That Was Then . . .

Posted by: Jon Fine on January 12, 2006

Therre was a boom for media not so long ago, right?

Right?

Fast Company and Inc., then and now.

Reader Comments

Niti Bhan

January 12, 2006 10:49 AM

As an avid FC and BW watcher for some time now, one can't help but wonder what percentage of the decline is correlated to how open an online publication is to it's readership?

FC and Inc block their most recent issues with the exception of a few items, while BW is quite the reverse, much more to read online than blocked by "premium subscription". It would be an interesting pattern to track amongst leading publications and their corresponding decline in advertising. Even the economist doesn't block their entire issue, just selected portions, but then again, it's position and placement is quite different in the market.

I used to be a print subscriber to both BW and FC but found that I never ended up reading them due to time constraints, it's easier to log on in the morning and browse the headlines. The patterns of morning reading are changing, not the consumption of news per se.

Just a thought.

Jack Yan

January 13, 2006 6:05 AM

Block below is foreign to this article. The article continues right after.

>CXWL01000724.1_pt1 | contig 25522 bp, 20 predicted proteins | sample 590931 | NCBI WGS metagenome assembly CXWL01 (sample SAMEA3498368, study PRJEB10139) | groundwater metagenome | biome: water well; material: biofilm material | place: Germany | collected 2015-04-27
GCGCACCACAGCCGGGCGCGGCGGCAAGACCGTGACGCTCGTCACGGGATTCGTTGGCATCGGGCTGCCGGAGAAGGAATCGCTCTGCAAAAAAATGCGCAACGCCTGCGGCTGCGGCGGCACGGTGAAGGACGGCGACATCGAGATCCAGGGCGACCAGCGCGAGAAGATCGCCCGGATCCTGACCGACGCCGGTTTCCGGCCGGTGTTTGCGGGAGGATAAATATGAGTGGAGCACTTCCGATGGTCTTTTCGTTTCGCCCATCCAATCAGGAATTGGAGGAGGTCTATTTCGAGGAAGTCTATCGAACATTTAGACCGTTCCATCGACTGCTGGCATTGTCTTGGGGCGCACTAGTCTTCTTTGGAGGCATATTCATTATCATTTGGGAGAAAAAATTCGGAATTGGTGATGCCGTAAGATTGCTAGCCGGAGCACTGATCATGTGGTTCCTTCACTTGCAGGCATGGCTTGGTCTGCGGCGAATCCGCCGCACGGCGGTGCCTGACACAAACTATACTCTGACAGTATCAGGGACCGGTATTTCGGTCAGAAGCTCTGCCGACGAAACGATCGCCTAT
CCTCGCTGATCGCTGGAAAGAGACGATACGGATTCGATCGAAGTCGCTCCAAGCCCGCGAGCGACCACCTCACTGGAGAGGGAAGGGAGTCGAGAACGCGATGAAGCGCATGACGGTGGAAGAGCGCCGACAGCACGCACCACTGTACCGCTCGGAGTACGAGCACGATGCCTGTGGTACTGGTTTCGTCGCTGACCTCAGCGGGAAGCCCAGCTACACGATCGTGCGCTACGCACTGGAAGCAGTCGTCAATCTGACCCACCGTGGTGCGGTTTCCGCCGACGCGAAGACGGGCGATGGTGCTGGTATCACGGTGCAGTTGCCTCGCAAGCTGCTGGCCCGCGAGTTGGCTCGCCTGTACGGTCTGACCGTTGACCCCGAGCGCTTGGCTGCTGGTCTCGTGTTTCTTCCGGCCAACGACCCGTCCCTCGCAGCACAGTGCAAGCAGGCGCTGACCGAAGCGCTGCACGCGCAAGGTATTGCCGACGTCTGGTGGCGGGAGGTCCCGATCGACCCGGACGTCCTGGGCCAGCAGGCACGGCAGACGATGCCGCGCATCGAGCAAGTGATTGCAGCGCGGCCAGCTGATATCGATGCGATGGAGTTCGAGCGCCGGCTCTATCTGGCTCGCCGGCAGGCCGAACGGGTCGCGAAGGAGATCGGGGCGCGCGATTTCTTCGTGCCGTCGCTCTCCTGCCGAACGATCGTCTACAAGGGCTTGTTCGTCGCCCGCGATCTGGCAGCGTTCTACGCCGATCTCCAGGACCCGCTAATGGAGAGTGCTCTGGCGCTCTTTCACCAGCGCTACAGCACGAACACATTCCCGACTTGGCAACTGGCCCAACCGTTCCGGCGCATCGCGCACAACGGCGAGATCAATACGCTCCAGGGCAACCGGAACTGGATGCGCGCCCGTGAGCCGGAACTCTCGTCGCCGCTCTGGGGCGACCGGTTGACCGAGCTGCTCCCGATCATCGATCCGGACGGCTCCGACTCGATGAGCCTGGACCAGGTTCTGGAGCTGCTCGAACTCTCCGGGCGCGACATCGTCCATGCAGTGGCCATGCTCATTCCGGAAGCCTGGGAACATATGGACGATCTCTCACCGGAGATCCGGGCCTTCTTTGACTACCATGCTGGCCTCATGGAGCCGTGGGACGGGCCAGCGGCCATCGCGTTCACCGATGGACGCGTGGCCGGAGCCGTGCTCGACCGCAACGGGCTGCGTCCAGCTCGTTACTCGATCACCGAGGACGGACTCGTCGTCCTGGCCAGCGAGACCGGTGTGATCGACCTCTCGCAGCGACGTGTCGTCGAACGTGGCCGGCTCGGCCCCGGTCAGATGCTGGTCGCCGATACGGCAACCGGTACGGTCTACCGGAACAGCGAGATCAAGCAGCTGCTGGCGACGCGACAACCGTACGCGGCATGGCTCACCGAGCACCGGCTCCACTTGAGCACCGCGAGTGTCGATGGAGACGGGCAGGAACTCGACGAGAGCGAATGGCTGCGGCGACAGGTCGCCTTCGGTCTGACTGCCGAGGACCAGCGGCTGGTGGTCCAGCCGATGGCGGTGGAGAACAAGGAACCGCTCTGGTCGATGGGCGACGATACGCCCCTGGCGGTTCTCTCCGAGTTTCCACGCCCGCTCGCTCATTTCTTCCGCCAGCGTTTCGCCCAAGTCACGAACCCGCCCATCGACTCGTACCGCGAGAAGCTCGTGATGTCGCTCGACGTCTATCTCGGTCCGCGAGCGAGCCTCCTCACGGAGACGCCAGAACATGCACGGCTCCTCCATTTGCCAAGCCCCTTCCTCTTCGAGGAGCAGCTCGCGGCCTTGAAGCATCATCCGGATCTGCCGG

Niti has a point. When I see a headline in the online BW, and I feel I would like the story in hard copy, I’ll make a point of actually seeking it out on the newsstands. And since I run a company that is largely virtual—in fact, one of the first—I don’t often shop for business magazines. The web gives me the reason to purchase.

Niti Bhan

January 14, 2006 10:35 AM

Jack,

That's exactly right! I do that too, purchase an issue based on the 'trailer' on the website. Interesting observation you make though, I wonder if advertisers/advertising is still stuck in the days where it was the print issue that mattered - at least in countries where broadband is accessible. Thus they perceive the downward trend in print subscription and circulation as a reflection on the magazine's readership. When in actual fact, the reach is probably greater due to the shift to the web - you're reading what I'm reading 12 time zones apart.

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The media world continues to shapeshift as new forms arise and old assumptions erode. On this blog, Bloomberg Businessweek will provide sharp analysis and timely reports on the transformation of this constantly changing terrain.

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